Robaina's plantation

Wednesday 31 July 2019

Porticos of Havana (July 2019)

Porticos of Havana
                 According to Wikipedia; A portico (from Italian) is a porch leading to the entrance of a building, or extended as a colonnade, with a roof structure over a walkway, supported by columns or enclosed by walls. The city of Bologna in Italy is famous for it's Porticos and houses the world's longest, the Portico di San Luca, at almost 4km with 666 arches. It's also the city with the most Porticos with 45km worth. I couldn't find a list showing me where Havana stands in that department but although it's not quite that high, it still contains a noticeable amount if you stop a moment to take notice. I spend a pretty good amount of time in Old Havana and from my experience, between the old part of the city edging into Centro Habana, you'll find a considerable amount of covered the point that if it should ever begin to rain you're just steps away from cover. Besides being able to duck into a museum, shop or gallery during a rainfall, you may also get lucky and find a bar or restaurant with tables under the portico of what used to be someone's mansion centuries ago. Not all the porticos belong (or belonged) to nobility, many are attached to ordinary homes or what might of been middle class at one time. Regardless, it's one of the things that adds character to a city I love so much.

Museo Casa de México Benito Juárez (Havana)

                 You can't stroll more than a hundred meters through Habana Vieja without walking by one or several museums along the way. As in most if not all cases, these buildings are converted mansions and sometimes it's difficult to discern what's inside without taking a peek or reading off a guidebook. This is one of those places. When I visited this time there were paintings from several Cuban Artists hanging on the walls. Below I've posted a few of those paintings.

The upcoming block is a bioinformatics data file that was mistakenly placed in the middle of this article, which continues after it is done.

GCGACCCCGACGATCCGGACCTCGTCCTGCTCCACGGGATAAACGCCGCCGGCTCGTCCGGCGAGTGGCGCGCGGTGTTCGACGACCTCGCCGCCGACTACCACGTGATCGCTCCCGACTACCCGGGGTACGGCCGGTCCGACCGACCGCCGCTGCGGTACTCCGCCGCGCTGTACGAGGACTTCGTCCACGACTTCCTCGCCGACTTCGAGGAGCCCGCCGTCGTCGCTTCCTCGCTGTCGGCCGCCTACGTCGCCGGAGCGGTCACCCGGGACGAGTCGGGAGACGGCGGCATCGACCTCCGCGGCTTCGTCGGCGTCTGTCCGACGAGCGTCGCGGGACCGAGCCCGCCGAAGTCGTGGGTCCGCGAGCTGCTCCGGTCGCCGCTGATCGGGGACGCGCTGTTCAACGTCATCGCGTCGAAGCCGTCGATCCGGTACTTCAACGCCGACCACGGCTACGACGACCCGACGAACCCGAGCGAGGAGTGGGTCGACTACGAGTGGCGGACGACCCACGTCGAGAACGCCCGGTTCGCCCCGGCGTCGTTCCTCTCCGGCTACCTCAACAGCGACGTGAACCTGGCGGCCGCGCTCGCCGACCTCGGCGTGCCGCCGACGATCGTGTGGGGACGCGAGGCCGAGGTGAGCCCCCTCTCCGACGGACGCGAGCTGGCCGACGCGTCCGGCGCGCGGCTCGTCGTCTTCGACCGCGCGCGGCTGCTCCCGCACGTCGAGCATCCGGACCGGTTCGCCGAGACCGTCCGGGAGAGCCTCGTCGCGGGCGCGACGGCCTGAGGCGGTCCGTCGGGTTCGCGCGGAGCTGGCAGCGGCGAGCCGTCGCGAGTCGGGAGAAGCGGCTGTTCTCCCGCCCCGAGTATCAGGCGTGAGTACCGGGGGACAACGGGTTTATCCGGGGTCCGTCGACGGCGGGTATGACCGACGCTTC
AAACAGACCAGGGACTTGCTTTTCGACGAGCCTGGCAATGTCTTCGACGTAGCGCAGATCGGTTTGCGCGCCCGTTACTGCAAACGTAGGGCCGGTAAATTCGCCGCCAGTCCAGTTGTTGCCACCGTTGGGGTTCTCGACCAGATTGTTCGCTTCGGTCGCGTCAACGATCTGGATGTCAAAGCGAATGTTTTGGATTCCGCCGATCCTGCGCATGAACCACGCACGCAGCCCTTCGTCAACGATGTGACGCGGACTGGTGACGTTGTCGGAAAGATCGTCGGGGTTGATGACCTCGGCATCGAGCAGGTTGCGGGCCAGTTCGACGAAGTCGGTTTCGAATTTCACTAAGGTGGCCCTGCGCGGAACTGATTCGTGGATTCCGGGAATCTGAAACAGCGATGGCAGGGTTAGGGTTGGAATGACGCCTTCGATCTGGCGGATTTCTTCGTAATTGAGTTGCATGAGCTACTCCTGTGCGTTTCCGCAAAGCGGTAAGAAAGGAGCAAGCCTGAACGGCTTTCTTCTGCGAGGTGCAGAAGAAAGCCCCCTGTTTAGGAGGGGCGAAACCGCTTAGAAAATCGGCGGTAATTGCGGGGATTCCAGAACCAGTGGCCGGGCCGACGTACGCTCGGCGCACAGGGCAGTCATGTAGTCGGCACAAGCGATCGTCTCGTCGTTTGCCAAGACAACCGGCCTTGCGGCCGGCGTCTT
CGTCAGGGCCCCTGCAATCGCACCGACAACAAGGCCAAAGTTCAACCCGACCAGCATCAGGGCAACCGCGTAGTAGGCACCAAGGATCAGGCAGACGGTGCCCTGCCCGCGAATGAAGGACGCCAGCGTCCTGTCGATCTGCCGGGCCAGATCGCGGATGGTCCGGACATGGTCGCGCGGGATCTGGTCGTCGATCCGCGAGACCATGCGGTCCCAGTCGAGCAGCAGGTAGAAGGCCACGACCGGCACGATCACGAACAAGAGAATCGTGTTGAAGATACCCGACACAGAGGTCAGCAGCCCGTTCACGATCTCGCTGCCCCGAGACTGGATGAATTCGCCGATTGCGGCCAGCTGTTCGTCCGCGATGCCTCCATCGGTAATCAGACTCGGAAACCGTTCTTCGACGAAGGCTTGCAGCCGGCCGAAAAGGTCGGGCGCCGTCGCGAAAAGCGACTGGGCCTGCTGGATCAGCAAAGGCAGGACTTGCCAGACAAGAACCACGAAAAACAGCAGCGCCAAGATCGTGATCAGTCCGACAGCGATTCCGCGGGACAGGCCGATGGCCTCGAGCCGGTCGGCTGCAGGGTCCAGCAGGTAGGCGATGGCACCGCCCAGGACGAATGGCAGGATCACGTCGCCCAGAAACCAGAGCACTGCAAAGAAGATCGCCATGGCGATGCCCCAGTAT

The building that the 'Casa Benito Juarez' is located in dates back from around the late 1700's. It's on Calle Obrapia in Habana Vieja's Historic Center. It's been converted into a Mexican Museum housing several galleries that will display works of art from prominent artists from that country as well as history and culture from Mexico. Although the building is named after Mexico's first indigenous president of that country, there's very little if anything at all to be found about him except for his statue in the courtyard to the back of the building.
             Originally the house was first owned by Dona Isabel Pedroso and Herrera with the upper level being housing and the lower used as a warehouse and barbershop. After 1864 the ownership had passed onto Don Luis Pedroso and Echevarria who inherited it from his grandfather and by 1891 to Dona Josefa Pedroso and Herrera. During the 20th century it was used as a dwelling until the 1980's when it was slated for restoration with the help of certain Mexicans, distinguished individuals and the Cuban Government. By the 31st of October, 1988, it is inaugurated as the House of the Father of the Americas Benito Juarez who had been to Havana on two occasions prior to his presidency in 1853 and in 1862.

Calle Obrapía No. 116 esq. a Mercaderes
Opening hours: 9am-5pm Tues-Sat; 9am-1pm Sun
Addmission: Free

Nelson Villalobos 1998

Ruben Rodriguez 2018 Canto a Los Ancestros

Leandro Soto 2018 Melomapa Para Caminar...

Idigoras 2018 Evocacion del Zocalo

Ricardo Miguel Hernandez 2018

Maikel Sotomayor 2018 La Ley del Monte

Mabel Poblet 2018

Emilio Rodriguez 2018

Segundo Planes 2012 Hombre de Sangre

Segundo Planes 2015 Cazador de Estrellas

Carlos Cardenas 1987

Kmilo Morales 2018

Jesus de Armas 1990

 Flavio Garciandia 1988

Jose Bedia 1987 El Espiritu de Fuego

Carlos Garcia de La Nuez 1986 Al Kilombo